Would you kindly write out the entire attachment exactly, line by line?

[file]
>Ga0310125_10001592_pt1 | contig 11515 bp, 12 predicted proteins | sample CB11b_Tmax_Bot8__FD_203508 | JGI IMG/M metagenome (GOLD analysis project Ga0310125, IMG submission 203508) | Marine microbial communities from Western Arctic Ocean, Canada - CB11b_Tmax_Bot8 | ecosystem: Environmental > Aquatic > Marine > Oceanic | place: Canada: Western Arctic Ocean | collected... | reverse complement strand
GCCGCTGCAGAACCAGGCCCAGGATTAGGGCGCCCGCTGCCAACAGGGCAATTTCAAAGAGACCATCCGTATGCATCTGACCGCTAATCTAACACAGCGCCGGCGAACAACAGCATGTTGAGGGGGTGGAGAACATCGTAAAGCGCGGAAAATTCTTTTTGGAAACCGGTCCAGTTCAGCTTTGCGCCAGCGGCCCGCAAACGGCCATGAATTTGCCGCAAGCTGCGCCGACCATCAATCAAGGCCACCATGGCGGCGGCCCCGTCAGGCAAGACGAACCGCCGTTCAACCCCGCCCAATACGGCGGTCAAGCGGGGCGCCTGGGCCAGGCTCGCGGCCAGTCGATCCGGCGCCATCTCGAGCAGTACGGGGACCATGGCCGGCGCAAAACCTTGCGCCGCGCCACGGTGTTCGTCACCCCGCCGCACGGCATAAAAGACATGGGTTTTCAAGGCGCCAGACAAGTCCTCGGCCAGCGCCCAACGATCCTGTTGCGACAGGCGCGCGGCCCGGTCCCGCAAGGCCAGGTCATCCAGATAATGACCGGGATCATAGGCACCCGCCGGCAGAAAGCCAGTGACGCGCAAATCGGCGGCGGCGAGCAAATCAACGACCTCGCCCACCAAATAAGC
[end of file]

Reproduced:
>Ga0310125_10001592_pt1 | contig 11515 bp, 12 predicted proteins | sample CB11b_Tmax_Bot8__FD_203508 | JGI IMG/M metagenome (GOLD analysis project Ga0310125, IMG submission 203508) | Marine microbial communities from Western Arctic Ocean, Canada - CB11b_Tmax_Bot8 | ecosystem: Environmental > Aquatic > Marine > Oceanic | place: Canada: Western Arctic Ocean | collected... | reverse complement strand
GCCGCTGCAGAACCAGGCCCAGGATTAGGGCGCCCGCTGCCAACAGGGCAATTTCAAAGAGACCATCCGTATGCATCTGACCGCTAATCTAACACAGCGCCGGCGAACAACAGCATGTTGAGGGGGTGGAGAACATCGTAAAGCGCGGAAAATTCTTTTTGGAAACCGGTCCAGTTCAGCTTTGCGCCAGCGGCCCGCAAACGGCCATGAATTTGCCGCAAGCTGCGCCGACCATCAATCAAGGCCACCATGGCGGCGGCCCCGTCAGGCAAGACGAACCGCCGTTCAACCCCGCCCAATACGGCGGTCAAGCGGGGCGCCTGGGCCAGGCTCGCGGCCAGTCGATCCGGCGCCATCTCGAGCAGTACGGGGACCATGGCCGGCGCAAAACCTTGCGCCGCGCCACGGTGTTCGTCACCCCGCCGCACGGCATAAAAGACATGGGTTTTCAAGGCGCCAGACAAGTCCTCGGCCAGCGCCCAACGATCCTGTTGCGACAGGCGCGCGGCCCGGTCCCGCAAGGCCAGGTCATCCAGATAATGACCGGGATCATAGGCACCCGCCGGCAGAAAGCCAGTGACGCGCAAATCGGCGGCGGCGAGCAAATCAACGACCTCGCCCACCAAATAAGC